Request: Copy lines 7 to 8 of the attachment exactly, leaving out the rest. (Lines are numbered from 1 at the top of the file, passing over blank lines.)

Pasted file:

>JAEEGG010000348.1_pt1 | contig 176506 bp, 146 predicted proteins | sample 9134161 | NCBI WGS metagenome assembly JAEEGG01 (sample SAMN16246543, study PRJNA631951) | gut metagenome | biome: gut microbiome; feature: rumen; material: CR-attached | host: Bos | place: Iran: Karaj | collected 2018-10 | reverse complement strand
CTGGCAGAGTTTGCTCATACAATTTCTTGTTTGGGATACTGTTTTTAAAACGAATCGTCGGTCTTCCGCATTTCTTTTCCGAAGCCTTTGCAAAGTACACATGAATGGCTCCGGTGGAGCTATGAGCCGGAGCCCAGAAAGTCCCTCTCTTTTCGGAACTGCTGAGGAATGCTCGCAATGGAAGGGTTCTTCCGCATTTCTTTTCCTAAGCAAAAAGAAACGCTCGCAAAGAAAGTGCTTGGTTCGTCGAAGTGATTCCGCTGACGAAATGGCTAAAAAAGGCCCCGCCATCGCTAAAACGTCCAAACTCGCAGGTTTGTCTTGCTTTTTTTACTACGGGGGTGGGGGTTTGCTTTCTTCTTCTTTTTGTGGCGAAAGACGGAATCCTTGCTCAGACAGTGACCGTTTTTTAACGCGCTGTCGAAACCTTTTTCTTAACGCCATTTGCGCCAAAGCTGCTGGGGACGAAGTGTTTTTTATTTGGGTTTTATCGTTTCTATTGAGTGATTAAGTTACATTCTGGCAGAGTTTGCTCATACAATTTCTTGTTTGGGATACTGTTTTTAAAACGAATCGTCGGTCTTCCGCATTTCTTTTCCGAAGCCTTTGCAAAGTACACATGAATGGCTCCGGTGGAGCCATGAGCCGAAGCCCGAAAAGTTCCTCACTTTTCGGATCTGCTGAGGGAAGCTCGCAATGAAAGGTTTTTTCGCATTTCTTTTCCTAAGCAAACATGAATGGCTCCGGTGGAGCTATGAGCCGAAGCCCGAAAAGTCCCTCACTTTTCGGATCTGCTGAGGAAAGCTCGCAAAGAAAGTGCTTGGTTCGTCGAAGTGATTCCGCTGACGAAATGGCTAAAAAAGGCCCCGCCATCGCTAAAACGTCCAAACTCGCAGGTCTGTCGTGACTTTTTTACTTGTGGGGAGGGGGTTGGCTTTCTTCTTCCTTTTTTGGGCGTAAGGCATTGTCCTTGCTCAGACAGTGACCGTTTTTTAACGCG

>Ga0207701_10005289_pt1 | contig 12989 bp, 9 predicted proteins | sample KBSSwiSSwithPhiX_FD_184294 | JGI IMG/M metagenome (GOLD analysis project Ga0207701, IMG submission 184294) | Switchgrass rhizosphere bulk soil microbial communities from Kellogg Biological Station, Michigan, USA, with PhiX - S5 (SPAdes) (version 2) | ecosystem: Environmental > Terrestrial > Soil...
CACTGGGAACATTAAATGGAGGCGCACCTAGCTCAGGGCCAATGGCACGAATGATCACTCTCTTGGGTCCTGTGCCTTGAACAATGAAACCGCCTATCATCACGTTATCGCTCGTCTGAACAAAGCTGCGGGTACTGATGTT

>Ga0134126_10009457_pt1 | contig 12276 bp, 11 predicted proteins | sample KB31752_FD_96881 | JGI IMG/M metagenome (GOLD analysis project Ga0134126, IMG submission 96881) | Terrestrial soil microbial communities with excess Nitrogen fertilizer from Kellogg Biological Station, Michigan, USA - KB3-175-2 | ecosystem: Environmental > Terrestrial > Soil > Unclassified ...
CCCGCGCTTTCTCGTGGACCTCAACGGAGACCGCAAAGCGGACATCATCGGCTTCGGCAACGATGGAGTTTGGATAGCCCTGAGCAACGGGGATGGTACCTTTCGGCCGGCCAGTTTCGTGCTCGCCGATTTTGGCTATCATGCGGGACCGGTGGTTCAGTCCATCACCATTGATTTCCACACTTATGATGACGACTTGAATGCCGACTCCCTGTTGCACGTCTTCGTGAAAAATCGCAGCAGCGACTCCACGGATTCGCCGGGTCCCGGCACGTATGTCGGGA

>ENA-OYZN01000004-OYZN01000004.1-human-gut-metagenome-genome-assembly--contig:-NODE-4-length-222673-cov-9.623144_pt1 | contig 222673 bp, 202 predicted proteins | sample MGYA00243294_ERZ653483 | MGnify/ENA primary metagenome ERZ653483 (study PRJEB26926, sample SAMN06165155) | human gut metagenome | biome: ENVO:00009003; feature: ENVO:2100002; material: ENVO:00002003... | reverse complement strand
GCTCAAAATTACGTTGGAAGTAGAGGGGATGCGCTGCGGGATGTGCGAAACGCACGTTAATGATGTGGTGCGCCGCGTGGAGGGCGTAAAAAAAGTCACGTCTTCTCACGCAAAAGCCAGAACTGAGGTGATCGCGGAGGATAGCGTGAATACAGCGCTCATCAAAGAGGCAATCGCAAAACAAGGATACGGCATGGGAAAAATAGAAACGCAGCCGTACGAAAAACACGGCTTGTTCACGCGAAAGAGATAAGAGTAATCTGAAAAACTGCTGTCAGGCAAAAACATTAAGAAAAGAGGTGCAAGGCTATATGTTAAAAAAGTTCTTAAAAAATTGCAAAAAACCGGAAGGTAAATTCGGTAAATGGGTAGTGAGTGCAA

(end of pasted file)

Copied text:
>ENA-OYZN01000004-OYZN01000004.1-human-gut-metagenome-genome-assembly--contig:-NODE-4-length-222673-cov-9.623144_pt1 | contig 222673 bp, 202 predicted proteins | sample MGYA00243294_ERZ653483 | MGnify/ENA primary metagenome ERZ653483 (study PRJEB26926, sample SAMN06165155) | human gut metagenome | biome: ENVO:00009003; feature: ENVO:2100002; material: ENVO:00002003... | reverse complement strand
GCTCAAAATTACGTTGGAAGTAGAGGGGATGCGCTGCGGGATGTGCGAAACGCACGTTAATGATGTGGTGCGCCGCGTGGAGGGCGTAAAAAAAGTCACGTCTTCTCACGCAAAAGCCAGAACTGAGGTGATCGCGGAGGATAGCGTGAATACAGCGCTCATCAAAGAGGCAATCGCAAAACAAGGATACGGCATGGGAAAAATAGAAACGCAGCCGTACGAAAAACACGGCTTGTTCACGCGAAAGAGATAAGAGTAATCTGAAAAACTGCTGTCAGGCAAAAACATTAAGAAAAGAGGTGCAAGGCTATATGTTAAAAAAGTTCTTAAAAAATTGCAAAAAACCGGAAGGTAAATTCGGTAAATGGGTAGTGAGTGCAA